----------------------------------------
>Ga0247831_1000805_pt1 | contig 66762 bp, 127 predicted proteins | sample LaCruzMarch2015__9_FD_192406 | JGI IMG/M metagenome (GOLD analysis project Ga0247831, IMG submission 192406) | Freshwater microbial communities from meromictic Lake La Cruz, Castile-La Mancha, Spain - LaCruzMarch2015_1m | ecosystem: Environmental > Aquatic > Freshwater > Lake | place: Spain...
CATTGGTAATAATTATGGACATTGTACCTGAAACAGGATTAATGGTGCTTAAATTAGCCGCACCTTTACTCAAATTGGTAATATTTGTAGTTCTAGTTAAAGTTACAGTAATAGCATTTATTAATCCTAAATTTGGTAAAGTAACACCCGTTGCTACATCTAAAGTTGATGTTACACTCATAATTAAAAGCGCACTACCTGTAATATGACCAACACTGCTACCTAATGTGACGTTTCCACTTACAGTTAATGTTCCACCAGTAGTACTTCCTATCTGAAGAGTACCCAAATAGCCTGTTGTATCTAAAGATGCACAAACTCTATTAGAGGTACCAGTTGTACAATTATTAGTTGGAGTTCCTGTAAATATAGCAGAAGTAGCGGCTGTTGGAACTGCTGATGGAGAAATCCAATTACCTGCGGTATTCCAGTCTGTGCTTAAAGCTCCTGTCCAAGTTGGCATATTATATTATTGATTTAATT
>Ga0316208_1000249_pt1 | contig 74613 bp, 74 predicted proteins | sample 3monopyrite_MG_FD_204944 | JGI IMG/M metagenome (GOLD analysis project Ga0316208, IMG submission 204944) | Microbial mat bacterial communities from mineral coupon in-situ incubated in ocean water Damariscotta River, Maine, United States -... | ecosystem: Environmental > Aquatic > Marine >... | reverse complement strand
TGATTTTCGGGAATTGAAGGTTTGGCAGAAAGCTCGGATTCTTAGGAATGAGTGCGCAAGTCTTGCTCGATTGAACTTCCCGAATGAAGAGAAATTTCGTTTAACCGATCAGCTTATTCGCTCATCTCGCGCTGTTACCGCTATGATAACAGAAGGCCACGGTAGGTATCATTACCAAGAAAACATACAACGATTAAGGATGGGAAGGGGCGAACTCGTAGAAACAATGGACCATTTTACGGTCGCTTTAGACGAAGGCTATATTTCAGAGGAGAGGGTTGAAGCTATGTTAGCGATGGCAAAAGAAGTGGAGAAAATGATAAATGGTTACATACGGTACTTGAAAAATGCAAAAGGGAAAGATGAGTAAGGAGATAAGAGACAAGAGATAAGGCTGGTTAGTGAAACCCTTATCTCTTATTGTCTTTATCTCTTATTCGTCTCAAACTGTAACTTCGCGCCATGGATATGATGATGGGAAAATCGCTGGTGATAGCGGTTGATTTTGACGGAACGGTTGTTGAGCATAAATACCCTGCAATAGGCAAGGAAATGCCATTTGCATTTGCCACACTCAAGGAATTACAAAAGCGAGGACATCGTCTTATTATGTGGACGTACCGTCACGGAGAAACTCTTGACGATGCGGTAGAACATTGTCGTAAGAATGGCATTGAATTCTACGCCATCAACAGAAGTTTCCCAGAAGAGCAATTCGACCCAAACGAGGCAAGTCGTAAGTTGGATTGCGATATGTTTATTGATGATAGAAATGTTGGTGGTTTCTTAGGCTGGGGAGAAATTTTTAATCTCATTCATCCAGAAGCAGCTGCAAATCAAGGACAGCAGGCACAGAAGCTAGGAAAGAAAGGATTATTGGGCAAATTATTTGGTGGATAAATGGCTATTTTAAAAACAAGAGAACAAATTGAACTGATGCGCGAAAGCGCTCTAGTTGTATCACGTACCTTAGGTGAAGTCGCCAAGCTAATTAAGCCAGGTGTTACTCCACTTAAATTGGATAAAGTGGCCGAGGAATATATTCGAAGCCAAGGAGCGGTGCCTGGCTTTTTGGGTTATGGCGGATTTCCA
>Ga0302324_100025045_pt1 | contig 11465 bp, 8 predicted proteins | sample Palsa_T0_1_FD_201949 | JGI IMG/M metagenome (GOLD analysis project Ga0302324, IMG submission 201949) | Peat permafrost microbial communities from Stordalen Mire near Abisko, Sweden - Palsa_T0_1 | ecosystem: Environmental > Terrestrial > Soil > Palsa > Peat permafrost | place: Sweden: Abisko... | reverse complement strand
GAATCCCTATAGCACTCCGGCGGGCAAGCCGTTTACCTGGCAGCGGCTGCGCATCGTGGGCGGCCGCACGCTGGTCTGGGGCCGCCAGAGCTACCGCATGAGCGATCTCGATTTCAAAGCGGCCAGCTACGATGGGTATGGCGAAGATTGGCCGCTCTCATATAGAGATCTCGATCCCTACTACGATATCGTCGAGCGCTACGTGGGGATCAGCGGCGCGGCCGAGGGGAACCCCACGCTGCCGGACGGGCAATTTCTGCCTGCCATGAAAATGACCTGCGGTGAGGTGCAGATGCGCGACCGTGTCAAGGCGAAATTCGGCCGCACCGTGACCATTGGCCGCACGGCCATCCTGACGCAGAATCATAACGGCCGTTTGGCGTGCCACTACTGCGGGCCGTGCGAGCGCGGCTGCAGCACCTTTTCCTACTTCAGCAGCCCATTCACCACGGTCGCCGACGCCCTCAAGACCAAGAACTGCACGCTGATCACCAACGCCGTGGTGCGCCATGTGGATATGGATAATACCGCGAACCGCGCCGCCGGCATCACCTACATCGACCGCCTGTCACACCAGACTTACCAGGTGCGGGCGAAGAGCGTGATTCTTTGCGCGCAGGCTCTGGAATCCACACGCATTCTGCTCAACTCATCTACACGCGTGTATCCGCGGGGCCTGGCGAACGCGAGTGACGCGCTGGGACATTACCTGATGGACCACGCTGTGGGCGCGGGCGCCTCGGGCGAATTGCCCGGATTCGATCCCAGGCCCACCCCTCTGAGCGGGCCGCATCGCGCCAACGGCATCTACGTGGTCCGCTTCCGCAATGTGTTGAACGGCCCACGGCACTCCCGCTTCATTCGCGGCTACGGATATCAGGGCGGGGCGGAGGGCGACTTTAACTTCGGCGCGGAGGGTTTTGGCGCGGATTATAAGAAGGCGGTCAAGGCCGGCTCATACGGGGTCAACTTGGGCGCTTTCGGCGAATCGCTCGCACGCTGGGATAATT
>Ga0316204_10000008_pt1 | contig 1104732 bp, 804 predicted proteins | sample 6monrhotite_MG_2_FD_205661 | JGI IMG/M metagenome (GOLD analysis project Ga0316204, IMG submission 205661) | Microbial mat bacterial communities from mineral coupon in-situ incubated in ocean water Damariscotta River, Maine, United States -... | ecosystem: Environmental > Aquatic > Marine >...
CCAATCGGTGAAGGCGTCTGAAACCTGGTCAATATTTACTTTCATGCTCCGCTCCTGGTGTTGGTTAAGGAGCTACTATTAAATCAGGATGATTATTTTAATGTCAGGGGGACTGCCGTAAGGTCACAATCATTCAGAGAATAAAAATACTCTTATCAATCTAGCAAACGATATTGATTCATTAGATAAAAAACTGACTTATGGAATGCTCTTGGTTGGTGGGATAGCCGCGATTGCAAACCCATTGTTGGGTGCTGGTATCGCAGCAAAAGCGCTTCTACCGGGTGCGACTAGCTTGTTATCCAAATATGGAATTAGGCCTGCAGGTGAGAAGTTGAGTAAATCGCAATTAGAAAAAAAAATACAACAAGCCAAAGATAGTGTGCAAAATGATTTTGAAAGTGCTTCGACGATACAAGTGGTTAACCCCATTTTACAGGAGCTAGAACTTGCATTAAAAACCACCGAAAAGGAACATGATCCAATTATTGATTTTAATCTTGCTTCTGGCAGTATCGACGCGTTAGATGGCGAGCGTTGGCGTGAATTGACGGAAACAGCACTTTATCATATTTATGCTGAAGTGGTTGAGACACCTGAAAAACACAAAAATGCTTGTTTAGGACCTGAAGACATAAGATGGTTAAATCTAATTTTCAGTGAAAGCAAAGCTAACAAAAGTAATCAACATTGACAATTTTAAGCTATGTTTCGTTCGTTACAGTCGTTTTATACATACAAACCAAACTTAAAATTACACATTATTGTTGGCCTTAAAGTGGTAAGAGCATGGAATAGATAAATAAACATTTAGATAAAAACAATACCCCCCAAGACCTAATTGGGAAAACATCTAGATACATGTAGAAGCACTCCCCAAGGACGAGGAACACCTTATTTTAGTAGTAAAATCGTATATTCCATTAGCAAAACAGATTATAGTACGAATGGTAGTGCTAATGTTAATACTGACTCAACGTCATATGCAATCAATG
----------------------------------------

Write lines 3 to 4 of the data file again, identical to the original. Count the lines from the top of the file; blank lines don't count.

>Ga0316208_1000249_pt1 | contig 74613 bp, 74 predicted proteins | sample 3monopyrite_MG_FD_204944 | JGI IMG/M metagenome (GOLD analysis project Ga0316208, IMG submission 204944) | Microbial mat bacterial communities from mineral coupon in-situ incubated in ocean water Damariscotta River, Maine, United States -... | ecosystem: Environmental > Aquatic > Marine >... | reverse complement strand
TGATTTTCGGGAATTGAAGGTTTGGCAGAAAGCTCGGATTCTTAGGAATGAGTGCGCAAGTCTTGCTCGATTGAACTTCCCGAATGAAGAGAAATTTCGTTTAACCGATCAGCTTATTCGCTCATCTCGCGCTGTTACCGCTATGATAACAGAAGGCCACGGTAGGTATCATTACCAAGAAAACATACAACGATTAAGGATGGGAAGGGGCGAACTCGTAGAAACAATGGACCATTTTACGGTCGCTTTAGACGAAGGCTATATTTCAGAGGAGAGGGTTGAAGCTATGTTAGCGATGGCAAAAGAAGTGGAGAAAATGATAAATGGTTACATACGGTACTTGAAAAATGCAAAAGGGAAAGATGAGTAAGGAGATAAGAGACAAGAGATAAGGCTGGTTAGTGAAACCCTTATCTCTTATTGTCTTTATCTCTTATTCGTCTCAAACTGTAACTTCGCGCCATGGATATGATGATGGGAAAATCGCTGGTGATAGCGGTTGATTTTGACGGAACGGTTGTTGAGCATAAATACCCTGCAATAGGCAAGGAAATGCCATTTGCATTTGCCACACTCAAGGAATTACAAAAGCGAGGACATCGTCTTATTATGTGGACGTACCGTCACGGAGAAACTCTTGACGATGCGGTAGAACATTGTCGTAAGAATGGCATTGAATTCTACGCCATCAACAGAAGTTTCCCAGAAGAGCAATTCGACCCAAACGAGGCAAGTCGTAAGTTGGATTGCGATATGTTTATTGATGATAGAAATGTTGGTGGTTTCTTAGGCTGGGGAGAAATTTTTAATCTCATTCATCCAGAAGCAGCTGCAAATCAAGGACAGCAGGCACAGAAGCTAGGAAAGAAAGGATTATTGGGCAAATTATTTGGTGGATAAATGGCTATTTTAAAAACAAGAGAACAAATTGAACTGATGCGCGAAAGCGCTCTAGTTGTATCACGTACCTTAGGTGAAGTCGCCAAGCTAATTAAGCCAGGTGTTACTCCACTTAAATTGGATAAAGTGGCCGAGGAATATATTCGAAGCCAAGGAGCGGTGCCTGGCTTTTTGGGTTATGGCGGATTTCCA